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From "Allen Wittenauer (JIRA)" <j...@apache.org>
Subject [jira] Commented: (HADOOP-1869) access times of HDFS files
Date Mon, 10 Sep 2007 19:33:29 GMT

    [ https://issues.apache.org/jira/browse/HADOOP-1869?page=com.atlassian.jira.plugin.system.issuetabpanels:comment-tabpanel#action_12526232
] 

Allen Wittenauer commented on HADOOP-1869:
------------------------------------------

Currently on our bigger grids, we have a significant amount of files that we aren't sure whether
anyone is actually using or not (e.g., /tmp).  While I recognize that atime is a huge performance
killer, whenever one deals with users who have free reign over their space, it is an incredibly
important tool to help maintain the system.

This is especially important given the lack of ACLs.  On our larger grids, there are many
files that are just kind of scattered all over that we have no real insight as to their purpose,
much less their usage pattern.  All we know is that we didn't put them there. :)

Having an access log would at least tell us whether something is being used.  Once users get
added to the system, having the user information combined with whether a file was touched
will be extremely handy. 

Operationally, I see this being used by dumping the data on a regular interval into an RDBMS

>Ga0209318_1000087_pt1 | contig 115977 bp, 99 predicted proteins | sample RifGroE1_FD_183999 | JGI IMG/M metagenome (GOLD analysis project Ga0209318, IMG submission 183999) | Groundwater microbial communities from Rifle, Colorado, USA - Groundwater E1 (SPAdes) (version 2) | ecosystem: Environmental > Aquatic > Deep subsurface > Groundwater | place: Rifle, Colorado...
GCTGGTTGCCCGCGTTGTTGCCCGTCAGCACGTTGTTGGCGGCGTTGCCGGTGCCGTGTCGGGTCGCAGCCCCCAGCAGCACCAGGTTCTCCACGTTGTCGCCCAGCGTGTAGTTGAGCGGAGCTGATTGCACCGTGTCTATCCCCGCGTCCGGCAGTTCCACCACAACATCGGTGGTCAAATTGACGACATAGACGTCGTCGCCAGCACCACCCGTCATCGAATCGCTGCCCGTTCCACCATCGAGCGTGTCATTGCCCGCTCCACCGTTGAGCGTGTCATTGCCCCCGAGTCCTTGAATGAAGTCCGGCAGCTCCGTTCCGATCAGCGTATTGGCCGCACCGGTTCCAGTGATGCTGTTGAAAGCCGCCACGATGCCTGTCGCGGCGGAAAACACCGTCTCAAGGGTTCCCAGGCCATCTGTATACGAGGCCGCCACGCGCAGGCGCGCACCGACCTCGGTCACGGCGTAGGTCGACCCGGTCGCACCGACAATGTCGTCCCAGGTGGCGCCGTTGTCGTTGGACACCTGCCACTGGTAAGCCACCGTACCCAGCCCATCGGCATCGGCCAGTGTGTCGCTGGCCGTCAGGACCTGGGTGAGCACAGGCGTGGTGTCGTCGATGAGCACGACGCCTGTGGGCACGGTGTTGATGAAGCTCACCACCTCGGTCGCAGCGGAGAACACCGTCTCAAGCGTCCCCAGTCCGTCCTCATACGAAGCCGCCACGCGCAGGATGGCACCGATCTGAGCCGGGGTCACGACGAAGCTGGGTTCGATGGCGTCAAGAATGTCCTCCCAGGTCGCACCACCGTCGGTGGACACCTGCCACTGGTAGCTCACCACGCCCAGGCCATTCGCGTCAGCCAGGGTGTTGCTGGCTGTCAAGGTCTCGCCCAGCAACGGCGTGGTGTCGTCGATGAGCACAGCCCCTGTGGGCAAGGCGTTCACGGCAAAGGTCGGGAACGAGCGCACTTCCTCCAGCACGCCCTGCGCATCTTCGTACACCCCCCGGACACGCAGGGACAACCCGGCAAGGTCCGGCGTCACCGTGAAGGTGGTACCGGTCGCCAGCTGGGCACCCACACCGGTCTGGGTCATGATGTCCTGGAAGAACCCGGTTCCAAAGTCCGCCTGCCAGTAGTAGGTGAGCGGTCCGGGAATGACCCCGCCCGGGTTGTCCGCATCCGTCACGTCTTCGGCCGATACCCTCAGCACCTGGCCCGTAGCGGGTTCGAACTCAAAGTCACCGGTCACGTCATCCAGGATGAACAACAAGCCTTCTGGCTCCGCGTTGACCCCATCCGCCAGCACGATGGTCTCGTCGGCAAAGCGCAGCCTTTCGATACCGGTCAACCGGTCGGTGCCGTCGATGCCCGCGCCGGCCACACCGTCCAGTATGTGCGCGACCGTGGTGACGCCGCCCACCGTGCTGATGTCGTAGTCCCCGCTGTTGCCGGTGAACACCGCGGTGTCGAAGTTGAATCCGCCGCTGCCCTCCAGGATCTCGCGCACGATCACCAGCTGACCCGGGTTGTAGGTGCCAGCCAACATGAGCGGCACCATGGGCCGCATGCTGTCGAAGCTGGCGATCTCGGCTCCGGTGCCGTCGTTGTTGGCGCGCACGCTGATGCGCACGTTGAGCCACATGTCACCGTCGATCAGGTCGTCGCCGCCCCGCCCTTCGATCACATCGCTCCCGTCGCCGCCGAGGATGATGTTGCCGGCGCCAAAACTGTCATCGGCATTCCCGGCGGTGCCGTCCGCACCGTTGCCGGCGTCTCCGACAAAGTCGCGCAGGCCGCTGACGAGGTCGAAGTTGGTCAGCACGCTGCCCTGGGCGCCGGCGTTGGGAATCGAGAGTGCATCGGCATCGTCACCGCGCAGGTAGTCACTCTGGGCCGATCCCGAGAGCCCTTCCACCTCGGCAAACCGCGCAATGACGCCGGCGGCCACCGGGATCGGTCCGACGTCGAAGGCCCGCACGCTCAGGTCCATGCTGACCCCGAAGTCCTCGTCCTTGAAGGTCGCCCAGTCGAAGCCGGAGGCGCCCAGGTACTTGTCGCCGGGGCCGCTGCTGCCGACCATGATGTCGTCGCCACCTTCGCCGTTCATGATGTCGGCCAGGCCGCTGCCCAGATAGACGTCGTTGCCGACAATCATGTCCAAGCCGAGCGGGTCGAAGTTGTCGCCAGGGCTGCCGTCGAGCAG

or perhaps even inside HDFS itself.  It is then fairly trivial to create tools and form policies
around data retention.

> access times of HDFS files
> --------------------------
>
>                 Key: HADOOP-1869
>                 URL: https://issues.apache.org/jira/browse/HADOOP-1869
>             Project: Hadoop
>          Issue Type: New Feature
>          Components: dfs
>            Reporter: dhruba borthakur
>
> HDFS should support some type of statistics that allows an administrator to determine
when a file was last accessed. 
> Since HDFS does not have quotas yet, it is likely that users keep on accumulating files
in their home directories without much regard to the amount of space they are occupying. This
causes memory-related problems with the namenode.
> Access times are costly to maintain. AFS does not maintain access times. I thind DCE-DFS
does maintain access times with a coarse granularity.
> One proposal for HDFS would be to implement something like an "access bit". 
> 1. This access-bit is set when a file is accessed. If the access bit is already set,
then this call does not result in a transaction.
> 2. A FileSystem.clearAccessBits() indicates that the access bits of all files need to
be cleared.
> An administrator can effectively use the above mechanism (maybe a daily cron job) to
determine files that are recently used.

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